Whether by divine providence or mere coincidence, a bar in Cobble Hill, Brooklyn, turned into a sort of reunion for my small Philadelphia high school on Sunday. I was there to watch the Eagles play the Chicago Bears. My brother, who was visiting from the City of Brotherly Love, joined me, as did my classmate Tyson and his wife, Justine, who was in my brother’s class. Another of our schoolmates Alex Hall, whom none of us had seen in years, was there as well. Apparently, he lives nearby.
Like many reunions, it was a family affair. Tyson’s young son, Theo, and my niece, Sophia, were on hand. They clapped enthusiastically, adorably. For the most part we egged them on, though not always (“Never, ever clap for the Cowboys,” someone instructed the 18-month-old Sophia). Alex has two daughters of his own so the conversation centered as much on sleeping habits and schooling prospects, as it did on blitz packages and third-down conversions. Meanwhile, the Eagles grinded to a 9-3 halftime lead.
For a moment, I had a vision of football as a happy game, a game that could bring together family and friends, young and old. We would gather around to enjoy one another’s company and to celebrate a beautiful Sunday. The touchdowns and fumbles would pass by incidentally, no more important than the ads that surrounded them. This week (in my ongoing attempt to kick my Eagles habit) I was supposed to be ‘entirely ready to have God remove all my defects of character,’ the defects that had caused me to let this barbaric, corporate monstrosity called the NFL take charge of my moods. For most of Sunday, it seemed unnecessary. My defects, I thought, had vanished.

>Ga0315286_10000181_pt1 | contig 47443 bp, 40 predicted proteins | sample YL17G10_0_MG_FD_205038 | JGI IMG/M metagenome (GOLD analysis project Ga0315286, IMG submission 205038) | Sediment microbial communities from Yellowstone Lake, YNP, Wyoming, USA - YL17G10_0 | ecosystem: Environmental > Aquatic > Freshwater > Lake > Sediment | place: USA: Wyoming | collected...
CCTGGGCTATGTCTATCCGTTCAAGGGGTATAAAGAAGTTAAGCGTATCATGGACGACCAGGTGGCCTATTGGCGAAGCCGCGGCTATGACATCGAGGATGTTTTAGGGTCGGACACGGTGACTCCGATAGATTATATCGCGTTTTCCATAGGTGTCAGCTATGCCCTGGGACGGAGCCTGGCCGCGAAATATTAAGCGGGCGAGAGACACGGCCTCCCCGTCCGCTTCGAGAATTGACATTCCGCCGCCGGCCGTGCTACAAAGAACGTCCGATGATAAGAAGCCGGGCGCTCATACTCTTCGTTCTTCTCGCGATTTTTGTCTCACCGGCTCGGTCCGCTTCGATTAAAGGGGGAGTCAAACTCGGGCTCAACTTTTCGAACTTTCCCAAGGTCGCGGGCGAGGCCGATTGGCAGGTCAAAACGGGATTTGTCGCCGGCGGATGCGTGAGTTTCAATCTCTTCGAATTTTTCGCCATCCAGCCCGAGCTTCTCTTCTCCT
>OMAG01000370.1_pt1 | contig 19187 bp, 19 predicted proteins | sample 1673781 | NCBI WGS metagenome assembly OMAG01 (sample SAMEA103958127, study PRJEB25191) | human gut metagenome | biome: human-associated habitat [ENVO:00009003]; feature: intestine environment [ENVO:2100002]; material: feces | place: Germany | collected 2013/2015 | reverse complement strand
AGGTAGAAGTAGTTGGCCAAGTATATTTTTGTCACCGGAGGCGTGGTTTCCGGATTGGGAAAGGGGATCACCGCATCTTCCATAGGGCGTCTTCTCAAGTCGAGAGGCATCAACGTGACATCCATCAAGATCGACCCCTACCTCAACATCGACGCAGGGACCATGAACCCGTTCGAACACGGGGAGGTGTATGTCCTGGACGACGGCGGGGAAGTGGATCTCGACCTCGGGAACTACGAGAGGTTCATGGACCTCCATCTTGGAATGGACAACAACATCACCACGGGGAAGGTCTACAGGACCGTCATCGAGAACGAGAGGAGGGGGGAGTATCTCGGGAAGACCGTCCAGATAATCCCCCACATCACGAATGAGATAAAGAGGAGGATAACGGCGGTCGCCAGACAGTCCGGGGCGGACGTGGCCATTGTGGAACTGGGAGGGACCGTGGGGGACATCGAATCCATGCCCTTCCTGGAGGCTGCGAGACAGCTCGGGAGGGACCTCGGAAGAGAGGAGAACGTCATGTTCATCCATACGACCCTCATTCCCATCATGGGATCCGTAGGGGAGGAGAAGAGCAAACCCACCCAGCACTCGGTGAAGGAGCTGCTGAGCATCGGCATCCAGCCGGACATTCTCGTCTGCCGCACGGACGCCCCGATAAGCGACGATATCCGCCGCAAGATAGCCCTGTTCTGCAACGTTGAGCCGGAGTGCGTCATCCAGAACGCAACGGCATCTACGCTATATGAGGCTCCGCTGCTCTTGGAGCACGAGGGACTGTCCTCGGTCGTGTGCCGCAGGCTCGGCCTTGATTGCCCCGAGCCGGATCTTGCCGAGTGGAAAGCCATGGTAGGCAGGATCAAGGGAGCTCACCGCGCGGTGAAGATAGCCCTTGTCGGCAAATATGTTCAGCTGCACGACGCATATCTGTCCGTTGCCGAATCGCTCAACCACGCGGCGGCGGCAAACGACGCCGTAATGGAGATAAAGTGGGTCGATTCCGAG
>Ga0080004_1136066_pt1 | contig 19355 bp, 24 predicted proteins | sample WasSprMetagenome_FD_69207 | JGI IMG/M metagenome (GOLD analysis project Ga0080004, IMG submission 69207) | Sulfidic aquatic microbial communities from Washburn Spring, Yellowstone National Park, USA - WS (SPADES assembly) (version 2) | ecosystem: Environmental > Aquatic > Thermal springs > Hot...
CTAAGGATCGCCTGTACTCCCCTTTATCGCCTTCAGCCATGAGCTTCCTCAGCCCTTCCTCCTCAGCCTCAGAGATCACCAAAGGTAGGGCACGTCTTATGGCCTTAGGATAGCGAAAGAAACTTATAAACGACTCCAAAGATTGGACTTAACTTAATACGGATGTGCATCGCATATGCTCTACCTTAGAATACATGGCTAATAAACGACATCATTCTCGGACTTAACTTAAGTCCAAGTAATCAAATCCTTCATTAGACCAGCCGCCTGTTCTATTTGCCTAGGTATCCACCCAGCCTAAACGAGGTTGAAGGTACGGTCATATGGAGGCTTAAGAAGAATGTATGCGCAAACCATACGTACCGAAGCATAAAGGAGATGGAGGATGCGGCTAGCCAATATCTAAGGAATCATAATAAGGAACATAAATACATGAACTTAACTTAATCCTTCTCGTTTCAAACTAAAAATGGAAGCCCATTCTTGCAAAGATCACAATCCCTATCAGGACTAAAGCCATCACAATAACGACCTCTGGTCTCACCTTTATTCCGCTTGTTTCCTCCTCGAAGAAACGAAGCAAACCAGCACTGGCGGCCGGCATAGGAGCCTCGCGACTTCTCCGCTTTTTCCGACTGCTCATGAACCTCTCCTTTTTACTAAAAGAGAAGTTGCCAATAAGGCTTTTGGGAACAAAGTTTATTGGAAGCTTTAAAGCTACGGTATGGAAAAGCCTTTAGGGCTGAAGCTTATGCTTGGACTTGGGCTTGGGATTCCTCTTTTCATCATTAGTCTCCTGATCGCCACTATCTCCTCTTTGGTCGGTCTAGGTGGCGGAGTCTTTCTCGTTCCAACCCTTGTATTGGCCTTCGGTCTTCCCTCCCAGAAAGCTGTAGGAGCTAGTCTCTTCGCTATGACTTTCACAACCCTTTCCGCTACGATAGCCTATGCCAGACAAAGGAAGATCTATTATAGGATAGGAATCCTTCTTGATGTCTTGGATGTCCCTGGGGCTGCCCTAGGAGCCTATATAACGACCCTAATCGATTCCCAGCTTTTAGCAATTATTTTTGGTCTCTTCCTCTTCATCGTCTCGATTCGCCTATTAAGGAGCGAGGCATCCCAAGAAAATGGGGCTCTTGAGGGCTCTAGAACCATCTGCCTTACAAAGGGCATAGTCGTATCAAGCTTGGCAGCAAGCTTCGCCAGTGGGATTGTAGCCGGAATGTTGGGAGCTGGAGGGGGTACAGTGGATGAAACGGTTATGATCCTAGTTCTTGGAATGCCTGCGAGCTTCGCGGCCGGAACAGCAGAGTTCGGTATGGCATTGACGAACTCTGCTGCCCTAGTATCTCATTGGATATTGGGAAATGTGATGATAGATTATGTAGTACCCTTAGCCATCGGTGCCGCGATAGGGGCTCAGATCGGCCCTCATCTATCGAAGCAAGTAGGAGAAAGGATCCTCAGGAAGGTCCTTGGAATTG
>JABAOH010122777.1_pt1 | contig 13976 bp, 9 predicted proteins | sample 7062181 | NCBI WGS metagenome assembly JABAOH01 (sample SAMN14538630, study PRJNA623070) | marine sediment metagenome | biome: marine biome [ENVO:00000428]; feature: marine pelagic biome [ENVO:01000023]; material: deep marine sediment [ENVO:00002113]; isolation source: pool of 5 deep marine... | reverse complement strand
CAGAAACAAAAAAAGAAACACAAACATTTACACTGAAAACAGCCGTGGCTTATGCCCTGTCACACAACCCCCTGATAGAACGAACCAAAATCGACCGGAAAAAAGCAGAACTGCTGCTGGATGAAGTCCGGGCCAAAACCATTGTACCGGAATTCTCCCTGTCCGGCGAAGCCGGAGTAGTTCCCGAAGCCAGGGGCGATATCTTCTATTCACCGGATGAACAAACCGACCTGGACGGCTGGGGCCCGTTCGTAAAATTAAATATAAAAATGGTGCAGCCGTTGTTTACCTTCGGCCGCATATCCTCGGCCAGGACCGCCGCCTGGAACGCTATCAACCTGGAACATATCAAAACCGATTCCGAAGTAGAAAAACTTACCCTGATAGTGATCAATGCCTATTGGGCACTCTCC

Then the Eagles ruined everything.
I’m being a bit disingenuous. I can’t say I didn’t spend a lot of time cursing the Eagles as they squandered their opportunities. They continually lacked imagination on the offensive end when it counted most and settled for field goals. I can’t say I didn’t get wrapped up in the game and that I didn’t have a sinking feeling throughout, a sense of impending doom. It happened. The Eagles could have killed the Bears off with four minutes left, but they didn’t. They took a sack and a penalty and gave the ball back. Then they let the Bears, who had no time outs, drive 97 yards in 1:43. Touchdown. Game over.
I looked at my little niece and tried to summon the kind cheerfulness I had earlier in the day. But all I could think was, Fuck! What a terrible loss!
O Lord, remove these defects!
now my whole family needs to join the 12 step program…
— tyson Oct 23, 09:23 PM #
Just remember that if your emotions truly ran parallel to Sophia’s, you’d have been crying hysterically yesterday when your new ball disappeared into a bag at the checkout lane in Target. Also, you might not know when you’ve pooped your pants.